Dawn of the Planet of the Apes
The simian sci-fi sequel proves you can marry visual spectacle with heart and intelligence
Complexity is something that’s all too rare in modern blockbusters but Matt Reeves’ Dawn of the Planet of the Apes – like Rupert Wyatt’s Rise – proves you can marry visual spectacle with something to engage the heart and the head too. Thought-provoking and exciting, this sequel may struggle to surpass the emotional clout of its 2011 predecessor but it takes grip from the start by virtue of its willingness to treat audiences as grown-ups.
Set 10 winters after the events of the first film as mankind has dwindled in a post-virus world and apes have thrived, the film picks up as simian leader Caesar (portrayed by Andy Serkis) is forced to contend with the sudden arrival of a group of surviving humans into his realm – led by Jason Clarke’s Malcolm – who are looking for a vital energy source in the woods to power their community.
After getting off on the wrong foot, the alliance between humans and apes is fragile and there are parties on both sides who would prefer nothing more than to go to war. It’s left to Caesar and Malcolm to work together to keep the peace and – in doing so – to protect their respective families.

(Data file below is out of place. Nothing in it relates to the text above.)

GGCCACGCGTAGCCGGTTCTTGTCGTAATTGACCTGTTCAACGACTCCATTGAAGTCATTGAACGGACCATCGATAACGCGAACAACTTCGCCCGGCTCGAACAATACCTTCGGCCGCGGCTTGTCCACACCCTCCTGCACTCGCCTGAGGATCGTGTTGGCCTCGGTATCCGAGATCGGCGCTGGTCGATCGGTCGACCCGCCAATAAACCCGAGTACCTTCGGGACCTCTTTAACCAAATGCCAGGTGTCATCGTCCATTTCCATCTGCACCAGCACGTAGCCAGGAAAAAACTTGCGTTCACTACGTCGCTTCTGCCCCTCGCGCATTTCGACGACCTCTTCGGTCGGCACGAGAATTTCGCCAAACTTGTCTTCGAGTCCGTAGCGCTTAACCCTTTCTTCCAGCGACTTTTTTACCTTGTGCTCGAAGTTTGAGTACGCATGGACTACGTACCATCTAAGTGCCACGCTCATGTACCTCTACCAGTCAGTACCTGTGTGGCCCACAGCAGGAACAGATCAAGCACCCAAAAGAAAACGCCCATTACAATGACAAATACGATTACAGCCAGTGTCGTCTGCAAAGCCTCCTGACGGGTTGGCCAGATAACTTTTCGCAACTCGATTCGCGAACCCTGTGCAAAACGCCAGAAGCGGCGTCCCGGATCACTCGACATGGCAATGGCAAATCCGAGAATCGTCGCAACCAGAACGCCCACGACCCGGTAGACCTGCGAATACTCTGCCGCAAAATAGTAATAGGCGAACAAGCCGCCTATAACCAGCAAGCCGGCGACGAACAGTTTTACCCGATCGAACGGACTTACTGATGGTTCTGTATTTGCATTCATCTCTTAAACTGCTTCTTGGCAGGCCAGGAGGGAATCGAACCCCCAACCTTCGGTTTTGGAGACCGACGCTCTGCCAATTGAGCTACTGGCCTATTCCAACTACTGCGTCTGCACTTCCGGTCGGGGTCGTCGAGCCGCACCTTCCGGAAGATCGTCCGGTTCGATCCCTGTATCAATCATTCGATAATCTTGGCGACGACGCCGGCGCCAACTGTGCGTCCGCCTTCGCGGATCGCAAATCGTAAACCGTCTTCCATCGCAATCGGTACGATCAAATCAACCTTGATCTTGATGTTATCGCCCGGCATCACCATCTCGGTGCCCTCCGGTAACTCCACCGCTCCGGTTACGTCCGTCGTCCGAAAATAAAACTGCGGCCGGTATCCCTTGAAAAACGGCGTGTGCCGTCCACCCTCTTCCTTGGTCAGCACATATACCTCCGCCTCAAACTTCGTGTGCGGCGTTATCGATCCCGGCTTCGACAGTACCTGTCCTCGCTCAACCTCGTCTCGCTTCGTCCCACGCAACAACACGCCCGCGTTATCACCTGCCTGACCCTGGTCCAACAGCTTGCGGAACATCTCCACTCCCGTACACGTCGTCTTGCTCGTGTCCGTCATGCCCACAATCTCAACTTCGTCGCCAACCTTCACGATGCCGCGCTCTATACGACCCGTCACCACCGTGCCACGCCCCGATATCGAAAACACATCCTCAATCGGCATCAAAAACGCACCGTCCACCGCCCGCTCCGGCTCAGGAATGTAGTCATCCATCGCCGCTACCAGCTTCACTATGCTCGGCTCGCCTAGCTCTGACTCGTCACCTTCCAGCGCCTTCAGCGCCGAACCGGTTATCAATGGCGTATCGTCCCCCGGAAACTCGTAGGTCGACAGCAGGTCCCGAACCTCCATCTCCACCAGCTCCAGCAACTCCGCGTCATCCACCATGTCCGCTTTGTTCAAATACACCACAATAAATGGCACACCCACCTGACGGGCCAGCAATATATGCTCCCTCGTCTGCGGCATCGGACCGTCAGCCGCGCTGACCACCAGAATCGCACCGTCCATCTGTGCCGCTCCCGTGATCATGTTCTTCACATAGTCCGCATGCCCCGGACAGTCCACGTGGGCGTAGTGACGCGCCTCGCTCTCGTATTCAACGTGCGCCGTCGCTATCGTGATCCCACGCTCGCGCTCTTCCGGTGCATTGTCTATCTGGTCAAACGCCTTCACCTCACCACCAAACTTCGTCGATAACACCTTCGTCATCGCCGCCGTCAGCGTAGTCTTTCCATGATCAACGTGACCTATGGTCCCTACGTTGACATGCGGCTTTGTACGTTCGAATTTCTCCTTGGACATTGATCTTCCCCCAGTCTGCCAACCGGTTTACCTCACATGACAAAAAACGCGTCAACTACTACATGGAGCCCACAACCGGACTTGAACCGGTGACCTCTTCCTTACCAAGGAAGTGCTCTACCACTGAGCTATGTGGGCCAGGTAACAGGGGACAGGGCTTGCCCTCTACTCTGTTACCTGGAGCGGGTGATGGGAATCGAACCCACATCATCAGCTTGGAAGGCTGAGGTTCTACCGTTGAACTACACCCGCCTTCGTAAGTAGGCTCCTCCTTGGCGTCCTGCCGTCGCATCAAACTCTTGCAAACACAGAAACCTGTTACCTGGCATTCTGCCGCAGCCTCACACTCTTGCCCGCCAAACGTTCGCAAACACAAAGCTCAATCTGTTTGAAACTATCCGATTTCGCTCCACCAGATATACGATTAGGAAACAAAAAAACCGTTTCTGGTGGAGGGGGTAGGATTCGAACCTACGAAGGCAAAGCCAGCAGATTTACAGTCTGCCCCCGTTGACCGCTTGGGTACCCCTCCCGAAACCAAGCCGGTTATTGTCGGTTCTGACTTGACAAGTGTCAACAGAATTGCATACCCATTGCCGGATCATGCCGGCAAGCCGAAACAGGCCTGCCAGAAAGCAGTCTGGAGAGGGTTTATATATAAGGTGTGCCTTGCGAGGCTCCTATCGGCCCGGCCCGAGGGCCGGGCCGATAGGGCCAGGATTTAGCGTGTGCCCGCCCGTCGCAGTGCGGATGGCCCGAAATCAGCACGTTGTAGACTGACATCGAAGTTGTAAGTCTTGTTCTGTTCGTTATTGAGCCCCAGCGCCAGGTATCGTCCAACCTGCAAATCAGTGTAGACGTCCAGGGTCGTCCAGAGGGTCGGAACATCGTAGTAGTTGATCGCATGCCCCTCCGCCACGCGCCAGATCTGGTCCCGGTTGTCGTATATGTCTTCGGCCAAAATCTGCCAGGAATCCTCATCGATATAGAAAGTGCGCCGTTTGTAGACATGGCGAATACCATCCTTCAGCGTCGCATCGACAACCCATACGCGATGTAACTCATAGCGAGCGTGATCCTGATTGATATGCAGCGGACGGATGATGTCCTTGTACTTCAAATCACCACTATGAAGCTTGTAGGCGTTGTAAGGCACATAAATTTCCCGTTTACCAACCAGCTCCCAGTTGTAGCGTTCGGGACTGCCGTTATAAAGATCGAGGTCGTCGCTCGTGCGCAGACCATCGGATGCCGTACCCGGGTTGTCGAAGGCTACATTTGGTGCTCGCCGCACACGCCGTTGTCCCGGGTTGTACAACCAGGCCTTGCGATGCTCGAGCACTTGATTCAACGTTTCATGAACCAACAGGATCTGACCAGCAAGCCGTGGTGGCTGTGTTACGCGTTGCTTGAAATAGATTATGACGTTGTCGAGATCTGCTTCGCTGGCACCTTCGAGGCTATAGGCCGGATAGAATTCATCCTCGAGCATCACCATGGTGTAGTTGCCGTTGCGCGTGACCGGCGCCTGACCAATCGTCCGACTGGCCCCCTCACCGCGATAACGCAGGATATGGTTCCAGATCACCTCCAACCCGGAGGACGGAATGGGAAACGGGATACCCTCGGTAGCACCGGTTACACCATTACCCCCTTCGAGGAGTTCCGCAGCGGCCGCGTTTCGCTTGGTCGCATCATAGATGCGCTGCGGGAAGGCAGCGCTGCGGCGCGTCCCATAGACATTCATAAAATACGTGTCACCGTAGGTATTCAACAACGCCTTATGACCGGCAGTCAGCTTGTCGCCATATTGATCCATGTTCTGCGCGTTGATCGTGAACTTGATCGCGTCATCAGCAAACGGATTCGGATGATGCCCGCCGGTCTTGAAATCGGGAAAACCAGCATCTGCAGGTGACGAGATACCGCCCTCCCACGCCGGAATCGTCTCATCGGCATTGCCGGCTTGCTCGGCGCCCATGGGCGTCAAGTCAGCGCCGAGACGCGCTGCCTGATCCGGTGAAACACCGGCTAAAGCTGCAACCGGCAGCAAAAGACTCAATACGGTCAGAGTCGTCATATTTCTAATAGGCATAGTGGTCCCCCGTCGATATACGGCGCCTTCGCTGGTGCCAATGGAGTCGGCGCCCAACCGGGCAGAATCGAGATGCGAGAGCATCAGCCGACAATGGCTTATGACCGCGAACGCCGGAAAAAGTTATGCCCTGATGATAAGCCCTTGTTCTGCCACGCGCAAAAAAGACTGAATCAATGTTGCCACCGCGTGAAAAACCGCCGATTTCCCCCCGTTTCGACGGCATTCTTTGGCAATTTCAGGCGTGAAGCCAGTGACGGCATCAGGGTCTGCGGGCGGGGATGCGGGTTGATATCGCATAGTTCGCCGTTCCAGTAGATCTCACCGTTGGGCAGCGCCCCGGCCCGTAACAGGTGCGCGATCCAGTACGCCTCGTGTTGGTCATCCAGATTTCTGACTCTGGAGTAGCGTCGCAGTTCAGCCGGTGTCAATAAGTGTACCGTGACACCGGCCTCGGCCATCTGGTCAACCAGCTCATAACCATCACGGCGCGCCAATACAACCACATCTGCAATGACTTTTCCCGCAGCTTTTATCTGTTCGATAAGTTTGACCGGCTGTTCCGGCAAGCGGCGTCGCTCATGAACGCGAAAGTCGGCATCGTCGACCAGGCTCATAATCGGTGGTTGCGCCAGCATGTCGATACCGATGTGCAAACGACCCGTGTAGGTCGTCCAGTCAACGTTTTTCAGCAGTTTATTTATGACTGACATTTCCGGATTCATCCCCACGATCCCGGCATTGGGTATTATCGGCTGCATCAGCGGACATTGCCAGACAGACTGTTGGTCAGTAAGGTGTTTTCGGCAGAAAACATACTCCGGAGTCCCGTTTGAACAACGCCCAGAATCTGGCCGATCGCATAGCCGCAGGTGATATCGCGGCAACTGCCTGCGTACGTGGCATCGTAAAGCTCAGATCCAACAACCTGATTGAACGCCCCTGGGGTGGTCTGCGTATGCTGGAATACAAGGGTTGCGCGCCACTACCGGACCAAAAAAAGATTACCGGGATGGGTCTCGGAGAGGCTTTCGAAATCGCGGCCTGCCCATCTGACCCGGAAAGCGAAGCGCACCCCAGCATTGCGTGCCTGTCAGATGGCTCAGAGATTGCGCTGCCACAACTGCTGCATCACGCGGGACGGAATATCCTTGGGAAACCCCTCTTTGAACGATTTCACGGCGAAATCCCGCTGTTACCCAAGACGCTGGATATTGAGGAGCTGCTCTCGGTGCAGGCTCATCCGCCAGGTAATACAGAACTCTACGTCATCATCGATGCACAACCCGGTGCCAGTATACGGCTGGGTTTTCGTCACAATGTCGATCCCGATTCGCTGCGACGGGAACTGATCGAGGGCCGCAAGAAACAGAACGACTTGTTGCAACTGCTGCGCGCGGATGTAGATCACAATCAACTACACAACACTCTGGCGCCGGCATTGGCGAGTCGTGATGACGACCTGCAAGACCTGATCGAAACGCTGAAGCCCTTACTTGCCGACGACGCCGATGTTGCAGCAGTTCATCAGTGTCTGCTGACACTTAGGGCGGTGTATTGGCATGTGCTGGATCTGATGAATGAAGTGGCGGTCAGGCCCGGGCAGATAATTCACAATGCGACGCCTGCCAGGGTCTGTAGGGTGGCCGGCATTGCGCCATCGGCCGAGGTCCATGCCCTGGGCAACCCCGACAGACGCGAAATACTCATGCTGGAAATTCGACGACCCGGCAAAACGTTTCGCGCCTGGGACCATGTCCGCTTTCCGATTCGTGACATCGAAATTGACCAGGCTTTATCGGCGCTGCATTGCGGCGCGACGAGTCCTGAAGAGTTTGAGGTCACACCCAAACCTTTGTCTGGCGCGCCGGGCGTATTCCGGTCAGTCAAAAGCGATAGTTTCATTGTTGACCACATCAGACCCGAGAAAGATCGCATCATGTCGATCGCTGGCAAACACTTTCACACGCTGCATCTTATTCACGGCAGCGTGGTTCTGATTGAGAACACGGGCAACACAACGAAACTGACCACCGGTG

Reeves’ film can simply be enjoyed as pure blockbuster spectacle but it also serves as an allegory for humanity's shortcomings, particularly in dealing with prejudice, fear and conflict. Caesar is almost Mandela-like in his ability to understand these dangers and resist war, his expressive range of emotions astonishingly captured by Serkis (once again using motion capture) and the effects team. But there’s equally layered support from the likes of Clarke, Gary Oldman (as another of the human contingent) and Toby Kebbell (as rebellious ape Koba).
When factoring in the excellent special effects and the dark but involving storytelling, Dawn is a triumphant continuation of this impressively rebooted franchise.
General release from Thu 17 Jul.